[HARTFORD, CT] – Earlier today, outside the U.S. District Court in Hartford, U.S. Senator Richard Blumenthal (D-CT) announced a new bill to hold state sponsors of terrorism accountable for atrocities committed against Americans. The Terrorism Victims Protection Act would amend current law to close loopholes that have allowed countries that are considered by the U.S. government to be state sponsors of terror – like Iran – to shield funds through transfers to and from foreign banks.
“Victims of terrorism and their families have waged courageous legal campaigns to hold state sponsors of terrorism accountable for their atrocities, only to be thwarted by legal loopholes that have allowed those nations to hide funds through illegal transfers to and from foreign banks. My bill will ensure that state sponsors of terrorism cannot hide from American justice,” Blumenthal said.
Blumenthal was joined at today’s announcement by survivors and families of U.S. Marines killed in the 1983 Beirut barracks bombing. Six Connecticut Marines were among the 241 U.S. peacekeepers killed in Beirut, Lebanon in 1983 by a suicide bomber who drove a truck into a military barracks. The victims and their families are seeking to collect $1.67 billion following a successful lawsuit against Iran for its role in supporting the attack, yet have been thwarted in their efforts due to legal loopholes that allow Iran to shield funds through transfers to and from foreign banks.
Under U.S. law, a victim of terrorism can sue in U.S. courts and win a civil judgment against the terrorist or sponsor of terror who victimized them. But since few terrorists or terror sponsors have assets subject to the jurisdiction of U.S. courts, terror victims who have won a judgment must then find a way to recover the funds they have been legally awarded. The Terrorism Victims Protection Act would close two loopholes in the current law that can prevent victims and their families from collecting on judgments against state sponsors of terrorism.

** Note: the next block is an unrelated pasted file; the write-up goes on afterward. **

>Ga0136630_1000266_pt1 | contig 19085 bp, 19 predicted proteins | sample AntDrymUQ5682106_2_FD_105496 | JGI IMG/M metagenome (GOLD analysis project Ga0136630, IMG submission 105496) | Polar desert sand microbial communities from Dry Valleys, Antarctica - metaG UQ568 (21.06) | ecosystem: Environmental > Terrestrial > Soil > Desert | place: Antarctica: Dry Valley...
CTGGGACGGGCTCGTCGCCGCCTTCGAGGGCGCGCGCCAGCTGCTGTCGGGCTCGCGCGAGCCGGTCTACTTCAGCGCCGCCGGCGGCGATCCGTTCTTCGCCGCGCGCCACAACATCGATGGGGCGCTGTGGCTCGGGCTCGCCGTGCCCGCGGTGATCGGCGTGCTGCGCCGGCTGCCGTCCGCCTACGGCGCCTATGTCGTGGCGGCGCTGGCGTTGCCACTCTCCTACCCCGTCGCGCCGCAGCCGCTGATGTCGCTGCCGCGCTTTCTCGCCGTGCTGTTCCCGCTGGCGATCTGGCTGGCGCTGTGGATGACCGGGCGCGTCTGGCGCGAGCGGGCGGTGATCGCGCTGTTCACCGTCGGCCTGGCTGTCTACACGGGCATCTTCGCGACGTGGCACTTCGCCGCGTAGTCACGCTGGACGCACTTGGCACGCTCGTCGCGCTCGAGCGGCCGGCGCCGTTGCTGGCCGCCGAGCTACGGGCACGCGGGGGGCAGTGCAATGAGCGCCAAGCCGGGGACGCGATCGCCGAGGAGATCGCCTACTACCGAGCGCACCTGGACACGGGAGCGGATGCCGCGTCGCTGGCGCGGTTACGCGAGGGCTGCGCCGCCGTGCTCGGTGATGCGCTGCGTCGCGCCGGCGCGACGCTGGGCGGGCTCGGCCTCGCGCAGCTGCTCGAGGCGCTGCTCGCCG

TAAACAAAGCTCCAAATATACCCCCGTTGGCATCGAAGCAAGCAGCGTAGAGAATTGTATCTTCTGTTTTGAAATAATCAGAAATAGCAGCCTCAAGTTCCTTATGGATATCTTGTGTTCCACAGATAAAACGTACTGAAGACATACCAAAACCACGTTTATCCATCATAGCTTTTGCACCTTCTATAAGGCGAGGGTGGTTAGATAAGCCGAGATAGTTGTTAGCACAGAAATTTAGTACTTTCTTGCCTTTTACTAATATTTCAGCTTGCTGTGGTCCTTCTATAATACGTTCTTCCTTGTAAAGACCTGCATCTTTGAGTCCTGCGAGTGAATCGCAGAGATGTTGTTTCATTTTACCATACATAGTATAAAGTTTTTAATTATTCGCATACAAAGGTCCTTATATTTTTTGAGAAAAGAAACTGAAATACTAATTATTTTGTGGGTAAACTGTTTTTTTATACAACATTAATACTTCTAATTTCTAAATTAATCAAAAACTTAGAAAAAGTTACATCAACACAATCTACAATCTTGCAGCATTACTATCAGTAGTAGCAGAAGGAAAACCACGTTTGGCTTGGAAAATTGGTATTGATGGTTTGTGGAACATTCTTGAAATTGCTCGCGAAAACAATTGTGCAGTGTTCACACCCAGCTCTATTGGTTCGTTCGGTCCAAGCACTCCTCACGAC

Funds-in-Transit: The Treasury Department often blocks assets sent by or to a terrorist or sponsor of terrorism by intercepting electronic fund transfers. However, courts currently classify funds that are transferred between banks as belonging to the financial institutions that temporarily hold them rather than as belonging to the persons or states that send or receive them. This loophole prevents terror victims from seizing blocked funds that were transiting the U.S. financial system. The Terrorism Victims Protection Act would clarify that blocked, in-transit funds are the property of the terrorist or state sponsor of terror.
Fund Transfers Out of the United States: A loophole in current law allows banks to avoid the jurisdiction of U.S. courts by transferring funds out of the United States, even when the banks should know that such transfers are illegal. Although financial institutions should not be held accountable for accidental transfers, the Terrorism Victims Protection Act would ensure that banks do not transfer funds out of accounts that should have been blocked pursuant to applicable Executive branch orders relating to state sponsors of terror.